The Birth of a Nation was written, directed, and produced by D.W. Griffith. It is based on Thomas Dixon Jr.’s novel, The Clansman. The film is a silent epic that chronicles the experience of two families, one Union and the other Confederate, as they experienced the Civil War and Reconstruction. It also follows the love between the sons of the Northern Stoneman family and the daughters of the Southern Cameron family. In the second half of the film, the Radical Republicans are portrayed as the villainous enemies of the heroic Ku Klux Klan.
The Birth of a Nation helped cement the Lost Cause ideology in both Hollywood and American memory. This movie was ground-breaking for a number of reasons, including being the first to use an intermission, an orchestral score, close-ups, fade-outs, and extras. The film was also unique in its complexity, presenting a more intricate storyline than any film created up to that point.
The movie was well-loved by contemporary white audiences and President Woodrow Wilson even had a screening at the White House. However, African Americans were immediately vocal in condemning the film’s racist content, with the NAACP holding protests and requesting it be banned. Despite its controversial nature, the Library of Congress deemed the film significant enough to be preserved in the National Film Registry in 1992.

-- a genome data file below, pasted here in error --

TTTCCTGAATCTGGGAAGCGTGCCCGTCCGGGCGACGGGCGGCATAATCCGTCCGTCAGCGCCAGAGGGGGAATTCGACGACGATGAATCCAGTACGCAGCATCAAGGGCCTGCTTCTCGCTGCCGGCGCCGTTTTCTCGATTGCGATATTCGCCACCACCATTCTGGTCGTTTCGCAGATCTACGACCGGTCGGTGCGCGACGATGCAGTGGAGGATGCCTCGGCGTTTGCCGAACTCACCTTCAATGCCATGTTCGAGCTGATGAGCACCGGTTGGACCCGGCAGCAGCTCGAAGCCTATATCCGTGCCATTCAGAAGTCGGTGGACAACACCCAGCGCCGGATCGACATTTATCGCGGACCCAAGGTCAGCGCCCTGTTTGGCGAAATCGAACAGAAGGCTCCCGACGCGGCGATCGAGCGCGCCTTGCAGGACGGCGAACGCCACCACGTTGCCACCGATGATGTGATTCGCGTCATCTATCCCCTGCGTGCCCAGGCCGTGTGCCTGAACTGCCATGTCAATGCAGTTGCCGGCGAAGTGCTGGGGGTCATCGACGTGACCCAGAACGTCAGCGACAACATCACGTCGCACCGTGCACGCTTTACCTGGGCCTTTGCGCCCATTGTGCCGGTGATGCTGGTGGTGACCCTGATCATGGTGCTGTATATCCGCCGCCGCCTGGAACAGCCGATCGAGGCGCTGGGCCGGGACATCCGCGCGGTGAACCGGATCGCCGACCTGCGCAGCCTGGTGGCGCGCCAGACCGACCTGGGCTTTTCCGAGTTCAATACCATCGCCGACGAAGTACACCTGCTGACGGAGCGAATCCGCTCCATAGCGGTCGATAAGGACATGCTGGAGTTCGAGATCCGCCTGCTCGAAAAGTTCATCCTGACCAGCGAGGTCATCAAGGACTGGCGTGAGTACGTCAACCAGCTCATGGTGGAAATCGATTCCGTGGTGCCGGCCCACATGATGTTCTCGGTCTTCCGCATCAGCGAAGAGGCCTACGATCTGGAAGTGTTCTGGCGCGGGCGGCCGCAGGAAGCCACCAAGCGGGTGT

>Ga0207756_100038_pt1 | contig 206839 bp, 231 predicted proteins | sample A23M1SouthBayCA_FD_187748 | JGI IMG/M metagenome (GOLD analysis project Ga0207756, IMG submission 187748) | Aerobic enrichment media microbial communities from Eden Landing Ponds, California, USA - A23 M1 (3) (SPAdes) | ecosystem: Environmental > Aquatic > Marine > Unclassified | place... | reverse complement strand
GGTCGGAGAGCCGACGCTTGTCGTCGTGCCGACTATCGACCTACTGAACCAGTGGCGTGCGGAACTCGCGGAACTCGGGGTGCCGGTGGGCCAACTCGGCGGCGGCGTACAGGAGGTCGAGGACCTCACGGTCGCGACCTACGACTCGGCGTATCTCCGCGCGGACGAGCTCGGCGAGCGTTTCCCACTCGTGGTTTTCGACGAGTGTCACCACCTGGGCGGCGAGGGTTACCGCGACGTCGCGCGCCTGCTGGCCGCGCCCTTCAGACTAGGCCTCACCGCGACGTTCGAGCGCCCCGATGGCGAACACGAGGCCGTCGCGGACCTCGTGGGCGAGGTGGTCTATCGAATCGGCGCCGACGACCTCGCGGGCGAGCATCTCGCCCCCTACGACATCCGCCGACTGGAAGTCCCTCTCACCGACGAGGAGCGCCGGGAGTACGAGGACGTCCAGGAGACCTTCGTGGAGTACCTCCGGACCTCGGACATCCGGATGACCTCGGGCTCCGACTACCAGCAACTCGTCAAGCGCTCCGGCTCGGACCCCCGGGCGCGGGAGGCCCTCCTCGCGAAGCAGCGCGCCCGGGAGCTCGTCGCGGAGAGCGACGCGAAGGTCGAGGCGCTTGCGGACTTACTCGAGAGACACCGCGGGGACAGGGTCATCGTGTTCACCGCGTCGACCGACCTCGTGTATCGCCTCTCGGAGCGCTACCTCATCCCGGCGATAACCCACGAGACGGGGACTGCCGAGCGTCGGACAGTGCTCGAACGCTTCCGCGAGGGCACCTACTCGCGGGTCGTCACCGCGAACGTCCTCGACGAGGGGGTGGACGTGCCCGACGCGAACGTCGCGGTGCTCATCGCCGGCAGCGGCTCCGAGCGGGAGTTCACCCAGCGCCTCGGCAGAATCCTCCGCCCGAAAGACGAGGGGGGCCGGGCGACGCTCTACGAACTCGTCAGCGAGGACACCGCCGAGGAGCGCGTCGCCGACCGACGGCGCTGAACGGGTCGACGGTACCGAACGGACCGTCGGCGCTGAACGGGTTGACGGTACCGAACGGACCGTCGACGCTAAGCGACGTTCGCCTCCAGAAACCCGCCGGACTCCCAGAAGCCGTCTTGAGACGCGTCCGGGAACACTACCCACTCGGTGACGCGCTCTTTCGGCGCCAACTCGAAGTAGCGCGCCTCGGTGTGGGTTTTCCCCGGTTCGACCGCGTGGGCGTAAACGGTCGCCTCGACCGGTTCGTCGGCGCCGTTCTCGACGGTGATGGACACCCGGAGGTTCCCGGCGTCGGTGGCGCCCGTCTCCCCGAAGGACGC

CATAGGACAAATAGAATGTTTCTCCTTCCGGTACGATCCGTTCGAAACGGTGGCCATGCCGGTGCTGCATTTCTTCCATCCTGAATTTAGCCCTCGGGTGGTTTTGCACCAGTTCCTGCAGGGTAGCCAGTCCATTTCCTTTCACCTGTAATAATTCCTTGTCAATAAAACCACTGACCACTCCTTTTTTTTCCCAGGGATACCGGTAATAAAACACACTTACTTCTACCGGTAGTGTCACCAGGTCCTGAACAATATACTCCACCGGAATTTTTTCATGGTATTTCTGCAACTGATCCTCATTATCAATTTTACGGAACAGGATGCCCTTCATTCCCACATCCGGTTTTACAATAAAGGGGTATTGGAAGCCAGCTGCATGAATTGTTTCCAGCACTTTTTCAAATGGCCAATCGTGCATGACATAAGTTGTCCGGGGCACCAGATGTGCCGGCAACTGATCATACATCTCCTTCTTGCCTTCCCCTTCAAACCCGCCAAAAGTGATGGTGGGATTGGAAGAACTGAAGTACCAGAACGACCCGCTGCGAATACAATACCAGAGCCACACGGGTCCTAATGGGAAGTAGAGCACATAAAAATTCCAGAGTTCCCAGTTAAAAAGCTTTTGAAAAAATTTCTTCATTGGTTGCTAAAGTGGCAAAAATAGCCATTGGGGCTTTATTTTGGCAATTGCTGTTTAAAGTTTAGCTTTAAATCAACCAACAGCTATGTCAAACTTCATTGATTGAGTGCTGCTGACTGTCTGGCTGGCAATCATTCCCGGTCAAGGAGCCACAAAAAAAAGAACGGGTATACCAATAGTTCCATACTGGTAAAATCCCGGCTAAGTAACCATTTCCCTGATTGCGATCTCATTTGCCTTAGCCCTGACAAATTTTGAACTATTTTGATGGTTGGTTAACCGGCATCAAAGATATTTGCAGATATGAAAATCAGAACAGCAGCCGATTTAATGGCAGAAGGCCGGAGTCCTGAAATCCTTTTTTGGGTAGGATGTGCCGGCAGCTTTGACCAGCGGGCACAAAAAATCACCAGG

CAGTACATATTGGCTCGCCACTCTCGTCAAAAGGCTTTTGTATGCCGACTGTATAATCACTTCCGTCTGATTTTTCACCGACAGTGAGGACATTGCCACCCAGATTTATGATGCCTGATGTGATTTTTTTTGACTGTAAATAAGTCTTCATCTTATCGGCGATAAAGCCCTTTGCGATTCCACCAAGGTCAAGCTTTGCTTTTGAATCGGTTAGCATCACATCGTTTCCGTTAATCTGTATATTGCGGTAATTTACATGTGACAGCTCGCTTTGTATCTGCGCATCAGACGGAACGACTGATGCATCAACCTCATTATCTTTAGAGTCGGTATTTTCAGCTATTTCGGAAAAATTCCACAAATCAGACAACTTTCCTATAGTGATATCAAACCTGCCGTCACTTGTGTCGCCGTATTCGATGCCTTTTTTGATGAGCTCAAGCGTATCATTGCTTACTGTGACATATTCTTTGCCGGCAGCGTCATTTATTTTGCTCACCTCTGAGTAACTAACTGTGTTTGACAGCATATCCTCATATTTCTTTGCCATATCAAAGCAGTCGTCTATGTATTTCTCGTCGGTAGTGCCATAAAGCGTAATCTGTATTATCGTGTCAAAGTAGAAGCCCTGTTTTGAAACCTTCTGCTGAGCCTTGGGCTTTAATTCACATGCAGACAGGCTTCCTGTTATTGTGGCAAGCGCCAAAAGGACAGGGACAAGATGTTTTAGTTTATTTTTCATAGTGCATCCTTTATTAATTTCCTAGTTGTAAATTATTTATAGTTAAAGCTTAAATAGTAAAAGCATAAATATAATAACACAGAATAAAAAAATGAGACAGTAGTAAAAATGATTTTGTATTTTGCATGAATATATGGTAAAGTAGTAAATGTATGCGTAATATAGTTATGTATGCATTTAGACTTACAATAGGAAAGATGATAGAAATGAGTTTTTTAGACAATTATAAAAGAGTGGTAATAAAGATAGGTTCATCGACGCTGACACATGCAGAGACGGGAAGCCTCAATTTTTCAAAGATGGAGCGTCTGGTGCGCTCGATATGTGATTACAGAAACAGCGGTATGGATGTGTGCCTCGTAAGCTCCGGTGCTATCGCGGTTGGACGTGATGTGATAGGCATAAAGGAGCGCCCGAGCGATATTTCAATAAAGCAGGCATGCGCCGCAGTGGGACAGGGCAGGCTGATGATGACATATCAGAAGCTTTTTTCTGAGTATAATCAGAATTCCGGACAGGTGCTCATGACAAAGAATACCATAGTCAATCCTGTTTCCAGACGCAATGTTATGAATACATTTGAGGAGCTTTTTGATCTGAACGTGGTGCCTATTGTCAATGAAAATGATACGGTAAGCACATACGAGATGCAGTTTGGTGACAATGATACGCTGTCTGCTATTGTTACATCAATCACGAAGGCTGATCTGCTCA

Melvyn Stokes, D.W. Griffith’s The Birth of a Nation: A History of ‘the Most Controversial Motion Picture of All Time’” (Oxford: Oxford University Press, 2008)
David Mayer, Stagestruck Filmmaker: D.W. Griffith and the American Theatre (Iowa City: University of Iowa Press, 2009)
Stephen Weinberger, “The Birth of A Nation and the Making of the NAACP,” Journal of American Studies 45, no. 1 (February 2011).
Godfrey Cheshire, “Why No One is Celebrating the 100th Anniversary of the Feature Film,” Southern Cultures 21, no. 1 (Winter 2015).
Arthur Lennig, “Myth and Fact: The Reception of ‘The Birth of a Nation,’” Film History 16, no. 2 (2004).
Roger Ebert, “‘The Birth of Nation’ Film Review,” Roger Ebert, March 30, 2003.
NPR Staff, “100 Years Later, What’s the Legacy of ‘Birth of a Nation?’” National Public Radio, February 8, 2015.
Richard Brody, “The Worst Thing About ‘Birth of a Nation’ is How Good it is,” The New Yorker.
Lou Lumenick, “Why ‘Birth of a Nation’ is Still the Most Racist Movie Ever,” New York Post, February 7, 2015.
Jeffrey Fleishman, “A New ‘Birth of a Nation’ Dredges Up the Complicated Legacy,” Los Angeles Times, September 30, 2016.
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